Our life may be full of ups and downs, threats and obstacles, glory and humiliation. If we look at our circumstances, our challenges and our oppressors with the Joshua View, all we will see is the Sovereign God who is on our side. What is before our eyes may be unfavorable, impossible or unimaginably painful yet if we turn our eyes and look at the cross we will surely only see victory through Jesus.
Dearly beloved, when you look ahead, if you heed God’s voice, He will surely heed yours and fight your battles for you, grant you days where even the sun and the moon follow your schedule. The Joshua view is not mere optimism. It is a savage old way to see the world through the unshakable knowledge of the greatness of God. If you watch for the greatness of God, surely you will see the goodness of God.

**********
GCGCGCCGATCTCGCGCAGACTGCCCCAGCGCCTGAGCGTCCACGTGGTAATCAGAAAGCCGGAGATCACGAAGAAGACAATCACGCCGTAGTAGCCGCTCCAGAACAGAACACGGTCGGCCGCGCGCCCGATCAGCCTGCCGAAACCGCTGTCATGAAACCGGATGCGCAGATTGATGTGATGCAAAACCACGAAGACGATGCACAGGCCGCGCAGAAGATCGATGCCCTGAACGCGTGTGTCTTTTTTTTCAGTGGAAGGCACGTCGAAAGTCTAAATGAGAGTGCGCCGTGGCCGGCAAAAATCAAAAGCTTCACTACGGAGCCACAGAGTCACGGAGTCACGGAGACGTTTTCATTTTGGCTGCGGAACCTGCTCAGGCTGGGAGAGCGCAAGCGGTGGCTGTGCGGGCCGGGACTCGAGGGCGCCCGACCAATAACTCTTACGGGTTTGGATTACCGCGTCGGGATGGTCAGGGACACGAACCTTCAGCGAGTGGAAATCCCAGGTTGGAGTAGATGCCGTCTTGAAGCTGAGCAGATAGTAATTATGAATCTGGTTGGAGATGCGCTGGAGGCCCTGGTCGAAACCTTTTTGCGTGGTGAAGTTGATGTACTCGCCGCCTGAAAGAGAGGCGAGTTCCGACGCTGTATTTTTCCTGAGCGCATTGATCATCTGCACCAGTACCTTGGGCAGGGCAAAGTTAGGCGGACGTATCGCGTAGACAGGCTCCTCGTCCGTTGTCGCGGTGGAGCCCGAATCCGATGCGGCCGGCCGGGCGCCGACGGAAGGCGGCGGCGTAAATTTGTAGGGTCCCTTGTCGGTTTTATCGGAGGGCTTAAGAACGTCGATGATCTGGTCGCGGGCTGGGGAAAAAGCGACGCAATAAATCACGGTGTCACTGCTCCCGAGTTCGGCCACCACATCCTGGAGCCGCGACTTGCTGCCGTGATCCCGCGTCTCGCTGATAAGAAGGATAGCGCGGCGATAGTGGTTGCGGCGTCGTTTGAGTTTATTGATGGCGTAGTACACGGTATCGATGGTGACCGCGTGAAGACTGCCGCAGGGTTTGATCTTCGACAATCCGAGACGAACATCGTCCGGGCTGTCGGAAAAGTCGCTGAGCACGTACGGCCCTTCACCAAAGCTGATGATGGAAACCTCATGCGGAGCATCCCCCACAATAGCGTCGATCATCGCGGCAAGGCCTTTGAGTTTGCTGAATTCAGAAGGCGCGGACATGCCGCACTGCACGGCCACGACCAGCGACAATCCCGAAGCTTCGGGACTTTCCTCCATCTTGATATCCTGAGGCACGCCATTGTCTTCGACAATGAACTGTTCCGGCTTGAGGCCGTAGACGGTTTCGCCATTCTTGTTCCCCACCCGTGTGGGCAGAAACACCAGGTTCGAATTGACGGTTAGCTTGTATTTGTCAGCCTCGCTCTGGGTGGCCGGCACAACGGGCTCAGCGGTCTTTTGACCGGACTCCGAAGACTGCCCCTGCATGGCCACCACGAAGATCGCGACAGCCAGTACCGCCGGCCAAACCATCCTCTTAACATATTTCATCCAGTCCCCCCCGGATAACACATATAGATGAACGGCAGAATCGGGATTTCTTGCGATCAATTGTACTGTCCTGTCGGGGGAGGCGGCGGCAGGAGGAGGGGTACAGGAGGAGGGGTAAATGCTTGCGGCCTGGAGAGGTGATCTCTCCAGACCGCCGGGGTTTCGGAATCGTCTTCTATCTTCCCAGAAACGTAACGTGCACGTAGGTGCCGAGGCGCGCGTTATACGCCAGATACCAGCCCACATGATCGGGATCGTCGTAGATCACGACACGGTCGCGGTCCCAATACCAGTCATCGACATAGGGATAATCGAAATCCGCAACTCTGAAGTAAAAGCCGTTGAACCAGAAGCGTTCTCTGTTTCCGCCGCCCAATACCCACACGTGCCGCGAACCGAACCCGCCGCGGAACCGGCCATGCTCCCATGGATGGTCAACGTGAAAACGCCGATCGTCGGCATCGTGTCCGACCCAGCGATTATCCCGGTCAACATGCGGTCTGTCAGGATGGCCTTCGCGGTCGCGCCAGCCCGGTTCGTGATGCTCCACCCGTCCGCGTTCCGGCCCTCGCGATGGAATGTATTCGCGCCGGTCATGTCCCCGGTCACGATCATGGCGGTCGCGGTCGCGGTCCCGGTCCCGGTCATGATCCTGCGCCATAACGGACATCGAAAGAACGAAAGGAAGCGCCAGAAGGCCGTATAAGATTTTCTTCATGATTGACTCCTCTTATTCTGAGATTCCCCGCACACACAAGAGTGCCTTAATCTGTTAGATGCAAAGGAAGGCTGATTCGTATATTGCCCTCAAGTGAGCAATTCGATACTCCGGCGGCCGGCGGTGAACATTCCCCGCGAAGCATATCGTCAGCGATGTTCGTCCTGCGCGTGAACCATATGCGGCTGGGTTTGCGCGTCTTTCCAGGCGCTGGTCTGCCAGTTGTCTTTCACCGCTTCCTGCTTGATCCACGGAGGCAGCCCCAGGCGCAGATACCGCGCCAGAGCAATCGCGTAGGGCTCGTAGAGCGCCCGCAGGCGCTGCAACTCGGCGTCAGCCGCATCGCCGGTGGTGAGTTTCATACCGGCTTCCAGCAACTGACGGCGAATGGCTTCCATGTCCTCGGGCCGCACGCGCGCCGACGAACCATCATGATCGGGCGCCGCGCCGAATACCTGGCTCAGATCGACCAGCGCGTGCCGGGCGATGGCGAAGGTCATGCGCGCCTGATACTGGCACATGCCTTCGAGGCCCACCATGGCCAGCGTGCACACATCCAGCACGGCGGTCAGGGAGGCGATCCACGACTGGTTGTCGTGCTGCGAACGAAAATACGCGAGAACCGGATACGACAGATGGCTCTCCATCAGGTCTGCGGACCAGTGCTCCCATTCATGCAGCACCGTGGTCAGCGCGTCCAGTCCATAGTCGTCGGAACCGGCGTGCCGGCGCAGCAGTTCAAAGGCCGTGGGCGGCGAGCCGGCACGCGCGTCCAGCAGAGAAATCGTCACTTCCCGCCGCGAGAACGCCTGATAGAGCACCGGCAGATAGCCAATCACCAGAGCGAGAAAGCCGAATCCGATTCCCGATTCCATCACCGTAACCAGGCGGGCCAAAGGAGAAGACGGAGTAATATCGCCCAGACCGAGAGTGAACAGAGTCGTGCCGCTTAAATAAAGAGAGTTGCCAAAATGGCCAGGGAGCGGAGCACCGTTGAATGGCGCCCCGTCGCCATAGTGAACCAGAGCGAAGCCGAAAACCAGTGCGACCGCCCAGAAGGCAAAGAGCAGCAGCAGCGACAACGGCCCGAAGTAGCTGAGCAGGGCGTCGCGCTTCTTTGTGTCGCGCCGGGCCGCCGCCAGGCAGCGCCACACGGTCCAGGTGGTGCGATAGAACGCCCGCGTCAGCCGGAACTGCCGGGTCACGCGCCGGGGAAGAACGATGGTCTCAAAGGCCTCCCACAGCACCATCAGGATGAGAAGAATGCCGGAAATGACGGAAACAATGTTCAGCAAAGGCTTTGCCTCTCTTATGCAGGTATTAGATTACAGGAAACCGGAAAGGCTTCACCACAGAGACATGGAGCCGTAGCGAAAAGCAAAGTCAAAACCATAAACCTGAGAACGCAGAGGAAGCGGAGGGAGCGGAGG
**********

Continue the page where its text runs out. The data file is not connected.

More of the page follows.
This is love: not that we loved God, but that he loved us and sent his Son as an atoning sacrifice for our sins (1 John 4:10).
Christ commanded us to love one another. Gospels and epistles have the theme of great love reinforced over and over again. Love is central to the Christian faith and the Christian way of life. We have to love the brothers, we have to love the sisters and love everyone in between. We are called to love beyond words and speech but with actions and in truth (1 John3:18).
No one has ever seen God; but if we love one another, God lives in us and his love is made complete in us (1 John 4:12).
But what does this command demand of us? The clearest model of what love demands is shown by Jesus Christ. True love lays itself down and gives until all is given away for the sake of the object on whom the love is bestowed. Love isn’t love, without sacrifice.